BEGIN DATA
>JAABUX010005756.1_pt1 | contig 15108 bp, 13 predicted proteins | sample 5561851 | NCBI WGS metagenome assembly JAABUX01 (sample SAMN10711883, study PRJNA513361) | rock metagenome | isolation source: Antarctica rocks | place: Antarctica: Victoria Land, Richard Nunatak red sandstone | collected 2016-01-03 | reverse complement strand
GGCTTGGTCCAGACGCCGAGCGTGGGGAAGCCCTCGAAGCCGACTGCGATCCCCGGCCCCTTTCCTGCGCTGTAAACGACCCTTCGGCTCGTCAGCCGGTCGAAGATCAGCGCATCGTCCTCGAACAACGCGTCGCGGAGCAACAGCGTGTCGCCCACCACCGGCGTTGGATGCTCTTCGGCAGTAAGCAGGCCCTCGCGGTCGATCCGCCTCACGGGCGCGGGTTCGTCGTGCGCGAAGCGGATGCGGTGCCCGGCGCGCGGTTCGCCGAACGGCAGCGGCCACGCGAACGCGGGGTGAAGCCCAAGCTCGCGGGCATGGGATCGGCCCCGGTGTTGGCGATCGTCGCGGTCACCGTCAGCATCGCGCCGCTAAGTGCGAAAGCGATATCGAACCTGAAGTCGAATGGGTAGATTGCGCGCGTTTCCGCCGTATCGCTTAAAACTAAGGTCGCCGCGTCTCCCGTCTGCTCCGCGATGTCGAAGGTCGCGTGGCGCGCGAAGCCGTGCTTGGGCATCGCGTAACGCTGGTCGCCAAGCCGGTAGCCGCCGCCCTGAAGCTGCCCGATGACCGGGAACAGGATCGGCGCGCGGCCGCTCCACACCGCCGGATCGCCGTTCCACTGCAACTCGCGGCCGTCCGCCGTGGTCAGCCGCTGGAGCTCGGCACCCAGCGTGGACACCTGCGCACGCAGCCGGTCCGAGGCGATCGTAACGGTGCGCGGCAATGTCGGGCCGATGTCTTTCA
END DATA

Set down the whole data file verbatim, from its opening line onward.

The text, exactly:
>JAABUX010005756.1_pt1 | contig 15108 bp, 13 predicted proteins | sample 5561851 | NCBI WGS metagenome assembly JAABUX01 (sample SAMN10711883, study PRJNA513361) | rock metagenome | isolation source: Antarctica rocks | place: Antarctica: Victoria Land, Richard Nunatak red sandstone | collected 2016-01-03 | reverse complement strand
GGCTTGGTCCAGACGCCGAGCGTGGGGAAGCCCTCGAAGCCGACTGCGATCCCCGGCCCCTTTCCTGCGCTGTAAACGACCCTTCGGCTCGTCAGCCGGTCGAAGATCAGCGCATCGTCCTCGAACAACGCGTCGCGGAGCAACAGCGTGTCGCCCACCACCGGCGTTGGATGCTCTTCGGCAGTAAGCAGGCCCTCGCGGTCGATCCGCCTCACGGGCGCGGGTTCGTCGTGCGCGAAGCGGATGCGGTGCCCGGCGCGCGGTTCGCCGAACGGCAGCGGCCACGCGAACGCGGGGTGAAGCCCAAGCTCGCGGGCATGGGATCGGCCCCGGTGTTGGCGATCGTCGCGGTCACCGTCAGCATCGCGCCGCTAAGTGCGAAAGCGATATCGAACCTGAAGTCGAATGGGTAGATTGCGCGCGTTTCCGCCGTATCGCTTAAAACTAAGGTCGCCGCGTCTCCCGTCTGCTCCGCGATGTCGAAGGTCGCGTGGCGCGCGAAGCCGTGCTTGGGCATCGCGTAACGCTGGTCGCCAAGCCGGTAGCCGCCGCCCTGAAGCTGCCCGATGACCGGGAACAGGATCGGCGCGCGGCCGCTCCACACCGCCGGATCGCCGTTCCACTGCAACTCGCGGCCGTCCGCCGTGGTCAGCCGCTGGAGCTCGGCACCCAGCGTGGACACCTGCGCACGCAGCCGGTCCGAGGCGATCGTAACGGTGCGCGGCAATGTCGGGCCGATGTCTTTCA